Drywall is a building material made from gypsum, sand, water, and other minerals. These materials are pressed together and sealed between layers of heavy paper to form a dense sheet that can range from 1/4 inches to 3/4 inches (6.35 to 19 mm) thick. Different types of drywall products are used to build walls, ceilings, and many other architectural features in homes and commercial structures.
The majority of drywall products are chosen based on budget and application. Thinner sheets of drywall are more affordable, but tend to be less durable and long-lasting. Thicker sheets or those with added features tend to hold up better, but come with a higher upfront cost. Choosing the correct drywall products can actually lead to cost savings in the long run however, due to a decrease in maintenance, repair, or replacement costs.
Builders can choose from several different types of drywall when constructing a home or building. Traditional drywall will work in almost any application, and has no added components to increase its cost. Fire-rated drywall, known as "Type X," contains perlite of vermiculite to help slow the spread of fire and minimize the risk of collapse or failure. Moisture-resistant drywall products, often called green board, are used in wet areas like basements, bathrooms, or kitchens to help prohibit mold and mildew growth.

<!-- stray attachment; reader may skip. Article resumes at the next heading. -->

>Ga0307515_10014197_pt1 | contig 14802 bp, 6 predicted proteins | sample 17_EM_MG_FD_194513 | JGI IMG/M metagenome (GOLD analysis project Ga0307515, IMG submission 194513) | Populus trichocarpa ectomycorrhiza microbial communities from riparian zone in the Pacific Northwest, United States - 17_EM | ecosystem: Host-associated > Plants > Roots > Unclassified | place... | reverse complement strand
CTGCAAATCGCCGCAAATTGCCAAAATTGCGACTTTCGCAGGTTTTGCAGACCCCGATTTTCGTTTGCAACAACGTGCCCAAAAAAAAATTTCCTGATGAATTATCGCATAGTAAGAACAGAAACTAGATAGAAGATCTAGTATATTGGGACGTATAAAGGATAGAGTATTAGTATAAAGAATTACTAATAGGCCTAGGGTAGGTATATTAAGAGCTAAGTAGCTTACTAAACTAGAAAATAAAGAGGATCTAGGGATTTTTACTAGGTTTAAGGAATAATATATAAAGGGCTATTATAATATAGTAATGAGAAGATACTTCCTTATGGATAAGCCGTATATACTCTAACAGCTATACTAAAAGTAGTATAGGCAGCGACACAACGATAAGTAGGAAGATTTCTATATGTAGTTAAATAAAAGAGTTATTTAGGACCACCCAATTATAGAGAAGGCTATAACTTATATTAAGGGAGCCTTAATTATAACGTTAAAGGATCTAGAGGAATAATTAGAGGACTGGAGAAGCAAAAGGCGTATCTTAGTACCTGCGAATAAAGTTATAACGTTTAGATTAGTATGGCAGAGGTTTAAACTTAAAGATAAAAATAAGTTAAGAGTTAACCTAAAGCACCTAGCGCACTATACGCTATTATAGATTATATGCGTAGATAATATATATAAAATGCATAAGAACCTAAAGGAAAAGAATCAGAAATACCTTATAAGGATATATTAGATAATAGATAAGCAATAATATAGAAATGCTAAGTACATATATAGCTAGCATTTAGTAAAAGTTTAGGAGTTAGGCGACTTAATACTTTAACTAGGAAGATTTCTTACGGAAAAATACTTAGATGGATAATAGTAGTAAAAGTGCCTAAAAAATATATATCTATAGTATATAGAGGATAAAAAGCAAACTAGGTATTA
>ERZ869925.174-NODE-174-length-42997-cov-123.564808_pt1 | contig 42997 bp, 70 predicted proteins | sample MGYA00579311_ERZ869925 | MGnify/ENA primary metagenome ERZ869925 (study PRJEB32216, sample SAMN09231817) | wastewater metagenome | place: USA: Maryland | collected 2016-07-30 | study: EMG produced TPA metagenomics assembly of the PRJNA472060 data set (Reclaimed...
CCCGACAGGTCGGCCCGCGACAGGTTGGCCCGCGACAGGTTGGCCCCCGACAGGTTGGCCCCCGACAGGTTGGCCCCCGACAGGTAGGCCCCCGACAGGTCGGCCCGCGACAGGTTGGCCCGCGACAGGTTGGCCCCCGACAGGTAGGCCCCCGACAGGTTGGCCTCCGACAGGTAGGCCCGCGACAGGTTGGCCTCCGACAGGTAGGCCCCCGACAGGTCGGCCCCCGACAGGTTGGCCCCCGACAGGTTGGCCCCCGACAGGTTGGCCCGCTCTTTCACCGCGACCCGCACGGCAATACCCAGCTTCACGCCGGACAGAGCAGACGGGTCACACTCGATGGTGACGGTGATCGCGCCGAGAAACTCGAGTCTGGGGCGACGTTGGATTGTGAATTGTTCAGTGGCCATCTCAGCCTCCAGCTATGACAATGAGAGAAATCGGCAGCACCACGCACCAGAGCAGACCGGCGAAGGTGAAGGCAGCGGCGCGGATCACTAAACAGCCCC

For veneer plaster applications, builders can use plaster board or blue board in place of regular drywall. This material has a special coating on its surface to help plaster adhere to the board smoothly. Sound-rated drywall is used to reduce noise transmission through walls and ceilings, and may contain lead or metal foil to deflect sound waves. Lead-lined drywall products are used in hospitals and laboratories to protect occupants from X-rays and magnetic imaging machines.
Drywall installers must hang and finish these products to create the desired structure or design. Sheets of drywall are hung from wooden or metal wall framing members using drywall screws or nails. They may also be attached to ceilings or masonry walls using metal channel clips. To apply drywall to ceilings or upper wall sections, installers often use a piece of equipment known as a drywall lift, which secures the sheet of wallboard in place so that it can be fastened to the framing members.
After the drywall is hung, it must be finished using additional drywall products to create a smooth surface. First the seams between each sheet are sealed using drywall tape. The tape is then covered by a thick paste known as joint compound or drywall mud. After the mud has dried, the walls are sanded to smooth and even out the surface. Drywall installers may add layers of joint compound to create a textured look, or the walls can be left smooth for painting.